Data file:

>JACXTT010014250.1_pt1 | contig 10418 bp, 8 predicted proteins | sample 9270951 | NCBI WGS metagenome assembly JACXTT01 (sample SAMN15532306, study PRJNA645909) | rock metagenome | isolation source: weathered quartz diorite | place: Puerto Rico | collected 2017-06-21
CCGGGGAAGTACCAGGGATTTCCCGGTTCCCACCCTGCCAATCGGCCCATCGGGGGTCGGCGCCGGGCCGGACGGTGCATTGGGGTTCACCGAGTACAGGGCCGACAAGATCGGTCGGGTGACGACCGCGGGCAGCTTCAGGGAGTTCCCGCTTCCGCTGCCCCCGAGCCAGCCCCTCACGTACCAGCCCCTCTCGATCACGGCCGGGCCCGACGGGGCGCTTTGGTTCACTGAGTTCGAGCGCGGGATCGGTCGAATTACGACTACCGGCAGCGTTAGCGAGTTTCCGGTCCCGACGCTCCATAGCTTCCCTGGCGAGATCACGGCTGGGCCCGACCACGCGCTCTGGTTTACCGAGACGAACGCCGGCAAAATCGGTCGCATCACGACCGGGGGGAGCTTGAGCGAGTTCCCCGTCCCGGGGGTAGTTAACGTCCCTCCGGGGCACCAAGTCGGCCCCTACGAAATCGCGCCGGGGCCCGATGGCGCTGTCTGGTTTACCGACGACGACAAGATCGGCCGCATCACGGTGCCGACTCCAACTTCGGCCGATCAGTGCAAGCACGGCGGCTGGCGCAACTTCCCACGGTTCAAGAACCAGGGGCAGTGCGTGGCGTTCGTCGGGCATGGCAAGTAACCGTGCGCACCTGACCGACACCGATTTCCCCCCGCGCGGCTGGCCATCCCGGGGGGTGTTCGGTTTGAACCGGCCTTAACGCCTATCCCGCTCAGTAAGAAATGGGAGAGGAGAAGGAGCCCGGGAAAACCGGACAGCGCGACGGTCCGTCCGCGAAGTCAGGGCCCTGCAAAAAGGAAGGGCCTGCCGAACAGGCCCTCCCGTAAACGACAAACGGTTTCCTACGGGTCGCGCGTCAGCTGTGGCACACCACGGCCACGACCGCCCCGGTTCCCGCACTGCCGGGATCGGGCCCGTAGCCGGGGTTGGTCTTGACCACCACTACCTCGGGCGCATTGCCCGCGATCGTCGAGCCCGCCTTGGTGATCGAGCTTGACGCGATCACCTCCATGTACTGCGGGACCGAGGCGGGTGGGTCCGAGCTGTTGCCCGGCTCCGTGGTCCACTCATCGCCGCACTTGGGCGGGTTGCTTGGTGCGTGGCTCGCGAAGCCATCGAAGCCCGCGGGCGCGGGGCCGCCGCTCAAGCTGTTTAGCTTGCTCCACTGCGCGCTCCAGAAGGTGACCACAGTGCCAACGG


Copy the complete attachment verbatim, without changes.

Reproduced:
>JACXTT010014250.1_pt1 | contig 10418 bp, 8 predicted proteins | sample 9270951 | NCBI WGS metagenome assembly JACXTT01 (sample SAMN15532306, study PRJNA645909) | rock metagenome | isolation source: weathered quartz diorite | place: Puerto Rico | collected 2017-06-21
CCGGGGAAGTACCAGGGATTTCCCGGTTCCCACCCTGCCAATCGGCCCATCGGGGGTCGGCGCCGGGCCGGACGGTGCATTGGGGTTCACCGAGTACAGGGCCGACAAGATCGGTCGGGTGACGACCGCGGGCAGCTTCAGGGAGTTCCCGCTTCCGCTGCCCCCGAGCCAGCCCCTCACGTACCAGCCCCTCTCGATCACGGCCGGGCCCGACGGGGCGCTTTGGTTCACTGAGTTCGAGCGCGGGATCGGTCGAATTACGACTACCGGCAGCGTTAGCGAGTTTCCGGTCCCGACGCTCCATAGCTTCCCTGGCGAGATCACGGCTGGGCCCGACCACGCGCTCTGGTTTACCGAGACGAACGCCGGCAAAATCGGTCGCATCACGACCGGGGGGAGCTTGAGCGAGTTCCCCGTCCCGGGGGTAGTTAACGTCCCTCCGGGGCACCAAGTCGGCCCCTACGAAATCGCGCCGGGGCCCGATGGCGCTGTCTGGTTTACCGACGACGACAAGATCGGCCGCATCACGGTGCCGACTCCAACTTCGGCCGATCAGTGCAAGCACGGCGGCTGGCGCAACTTCCCACGGTTCAAGAACCAGGGGCAGTGCGTGGCGTTCGTCGGGCATGGCAAGTAACCGTGCGCACCTGACCGACACCGATTTCCCCCCGCGCGGCTGGCCATCCCGGGGGGTGTTCGGTTTGAACCGGCCTTAACGCCTATCCCGCTCAGTAAGAAATGGGAGAGGAGAAGGAGCCCGGGAAAACCGGACAGCGCGACGGTCCGTCCGCGAAGTCAGGGCCCTGCAAAAAGGAAGGGCCTGCCGAACAGGCCCTCCCGTAAACGACAAACGGTTTCCTACGGGTCGCGCGTCAGCTGTGGCACACCACGGCCACGACCGCCCCGGTTCCCGCACTGCCGGGATCGGGCCCGTAGCCGGGGTTGGTCTTGACCACCACTACCTCGGGCGCATTGCCCGCGATCGTCGAGCCCGCCTTGGTGATCGAGCTTGACGCGATCACCTCCATGTACTGCGGGACCGAGGCGGGTGGGTCCGAGCTGTTGCCCGGCTCCGTGGTCCACTCATCGCCGCACTTGGGCGGGTTGCTTGGTGCGTGGCTCGCGAAGCCATCGAAGCCCGCGGGCGCGGGGCCGCCGCTCAAGCTGTTTAGCTTGCTCCACTGCGCGCTCCAGAAGGTGACCACAGTGCCAACGG